Bundling for the handling of central venous catheters: an exploratory-descriptive research


Keila Calil1, Zenith Rosa Silvino1, Geilsa Soraia Cavalcanti Valente1

1Fluminense Federal University


This is a dissertation project from the Professional Masters Program in Assisting Nursing.

Aims: To identify, in the literature, the scientific evidence with regard to preventing Primary Bloodstream Infection (BSI) in patients using a Central Venous Catheter (CVC); to elaborate on standards and criteria based on the scientific evidence to evaluate the nursing actions with regard to the prevention of such infections and; to build a bundle to handle CVC in order to prevent BSI.
Method: This is an exploratory-descriptive research, with a quantitative and qualitative approach, dealing with the scientific evidence found in Brazil and abroad.
Descriptors: Catheter-Related Infections; Hospital Infection Control Program; Nursing; Process Assessment (Health Care).



The object of this study is the search for scientific evidence of ways in which to prevent Primary Bloodstream Infection (BSI) in patients using a Central Venous Catheter (CVC).

BSI represents one of the main concerns in healthcare, with a consequent impact in morbidity and mortality of patients, especially in terms of those who, because of the seriousness of their disease, need a CVC(1).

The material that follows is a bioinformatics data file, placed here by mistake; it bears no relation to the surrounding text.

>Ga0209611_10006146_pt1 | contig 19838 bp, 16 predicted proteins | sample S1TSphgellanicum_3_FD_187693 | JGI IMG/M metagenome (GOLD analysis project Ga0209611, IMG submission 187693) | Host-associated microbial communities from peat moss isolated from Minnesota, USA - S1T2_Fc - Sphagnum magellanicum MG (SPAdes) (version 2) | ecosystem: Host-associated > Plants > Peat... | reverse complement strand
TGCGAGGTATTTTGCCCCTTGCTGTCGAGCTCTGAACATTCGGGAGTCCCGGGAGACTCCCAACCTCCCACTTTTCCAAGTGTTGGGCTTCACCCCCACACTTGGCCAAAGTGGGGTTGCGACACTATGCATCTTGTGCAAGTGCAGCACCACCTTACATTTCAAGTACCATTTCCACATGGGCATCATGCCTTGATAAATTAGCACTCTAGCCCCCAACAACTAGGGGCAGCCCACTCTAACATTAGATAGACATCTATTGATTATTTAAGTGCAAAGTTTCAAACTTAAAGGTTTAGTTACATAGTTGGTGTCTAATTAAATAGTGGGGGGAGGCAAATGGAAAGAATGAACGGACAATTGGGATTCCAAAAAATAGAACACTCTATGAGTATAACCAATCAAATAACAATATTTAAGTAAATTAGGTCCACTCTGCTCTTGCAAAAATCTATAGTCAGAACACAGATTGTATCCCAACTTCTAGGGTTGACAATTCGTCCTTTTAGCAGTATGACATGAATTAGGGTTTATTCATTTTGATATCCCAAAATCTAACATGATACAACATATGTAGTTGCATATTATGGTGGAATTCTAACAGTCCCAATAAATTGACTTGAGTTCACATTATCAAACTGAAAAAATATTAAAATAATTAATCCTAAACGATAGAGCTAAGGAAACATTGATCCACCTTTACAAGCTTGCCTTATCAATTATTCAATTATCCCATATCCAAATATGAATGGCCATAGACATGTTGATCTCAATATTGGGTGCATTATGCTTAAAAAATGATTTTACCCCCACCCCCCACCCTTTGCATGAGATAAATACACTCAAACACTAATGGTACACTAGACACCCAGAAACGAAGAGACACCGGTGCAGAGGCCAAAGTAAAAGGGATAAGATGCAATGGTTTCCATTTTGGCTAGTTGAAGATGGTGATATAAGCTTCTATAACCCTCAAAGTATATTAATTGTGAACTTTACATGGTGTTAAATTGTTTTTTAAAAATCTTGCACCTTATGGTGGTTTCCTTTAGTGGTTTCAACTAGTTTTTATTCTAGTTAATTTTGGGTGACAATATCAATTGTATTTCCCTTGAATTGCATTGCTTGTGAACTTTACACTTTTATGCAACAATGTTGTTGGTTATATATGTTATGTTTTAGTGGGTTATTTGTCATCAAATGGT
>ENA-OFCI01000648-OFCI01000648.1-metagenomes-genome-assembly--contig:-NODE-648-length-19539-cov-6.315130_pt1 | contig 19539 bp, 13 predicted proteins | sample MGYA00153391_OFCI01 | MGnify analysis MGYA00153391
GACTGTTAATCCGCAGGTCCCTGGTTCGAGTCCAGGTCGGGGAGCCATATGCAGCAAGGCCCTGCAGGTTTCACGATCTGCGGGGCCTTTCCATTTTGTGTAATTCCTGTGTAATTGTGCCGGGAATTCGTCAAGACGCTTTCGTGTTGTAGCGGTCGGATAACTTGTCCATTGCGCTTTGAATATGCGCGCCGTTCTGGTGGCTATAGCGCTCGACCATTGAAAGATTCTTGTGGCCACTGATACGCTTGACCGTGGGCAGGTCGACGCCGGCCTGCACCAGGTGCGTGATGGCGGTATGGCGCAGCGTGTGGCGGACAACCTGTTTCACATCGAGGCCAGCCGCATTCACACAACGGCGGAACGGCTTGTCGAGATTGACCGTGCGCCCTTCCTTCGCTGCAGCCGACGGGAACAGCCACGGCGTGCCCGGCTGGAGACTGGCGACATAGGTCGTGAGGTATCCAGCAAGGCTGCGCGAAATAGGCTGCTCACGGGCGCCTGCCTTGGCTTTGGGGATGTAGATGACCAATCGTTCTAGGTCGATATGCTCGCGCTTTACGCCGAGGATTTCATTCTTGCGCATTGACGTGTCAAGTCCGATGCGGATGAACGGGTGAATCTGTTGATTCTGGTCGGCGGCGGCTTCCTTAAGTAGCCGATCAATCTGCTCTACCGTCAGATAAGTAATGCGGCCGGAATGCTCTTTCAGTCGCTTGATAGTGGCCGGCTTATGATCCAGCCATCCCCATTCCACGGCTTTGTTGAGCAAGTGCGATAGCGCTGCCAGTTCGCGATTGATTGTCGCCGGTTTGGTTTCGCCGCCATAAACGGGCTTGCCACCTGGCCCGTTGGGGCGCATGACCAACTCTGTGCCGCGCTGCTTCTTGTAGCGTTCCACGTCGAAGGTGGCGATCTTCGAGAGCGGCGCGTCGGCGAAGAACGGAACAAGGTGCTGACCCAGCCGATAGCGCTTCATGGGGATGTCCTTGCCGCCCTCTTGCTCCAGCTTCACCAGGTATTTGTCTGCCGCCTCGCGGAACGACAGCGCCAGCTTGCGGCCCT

International data show that, in Intensive Care Units (ICU), 48% of patients need a CVC, a total of 15 million catheters/day, per year. The density of occurrence of infection is 5.3 catheter-related infections, for each 1,000 catheters/day(2).

The mortality attributed to such infections is about 18%, and therefore there are 14 thousand deaths per year due to infections related to the use of catheters. However, there are reports that mention 28 thousand deaths per year(2).

There is a need to explain that infections in the bloodstream originating in a hospital extend the hospitalization period by an average of seven days or more, and the costs related to these events are estimated at between US$ 3,700 to US$ 29,000 per event(2).

Based on the presented facts, we can affirm that the healthcare service is not as safe as expected by users and their relatives. This fact is demonstrated in the publication of the book ‘To Err is Human: Building a Safer Health System’ (‘Errar é Humano: construindo um sistema de saúde seguro’, in Portuguese), which called the attention of people in the United States and around the world, to ‘patient safety’.

It is known that nursing teams have a great deal to contribute to revising or to ameliorating this situation, once the actions directed to the prevention of these infections are put into place.

In order to guarantee the safety of the patient, by paying extra attention to the reduction of the incidence and gravity of healthcare-related infections (IrAS, in Portuguese), the Brazilian National Agency of Sanitary Surveillance (ANVISA, in Portuguese) has developed directives and standards and, in 2010, established a national target of reducing to 30%, the incidence of BSI in patients using CVC(3).

In this context, ANVISA determines that each health facility must revaluate the assisting practices provided to the patients, and they also need to implement a program to reduce the incidence of infections depending on the facility’s characteristics, based on the use of bundles(3).

A bundle is a strategy of intervention based on simple and effective measures which enable healthcare facilities to rethink the assistance provided to their patients using CVC, providing quality to the practice of nursing care.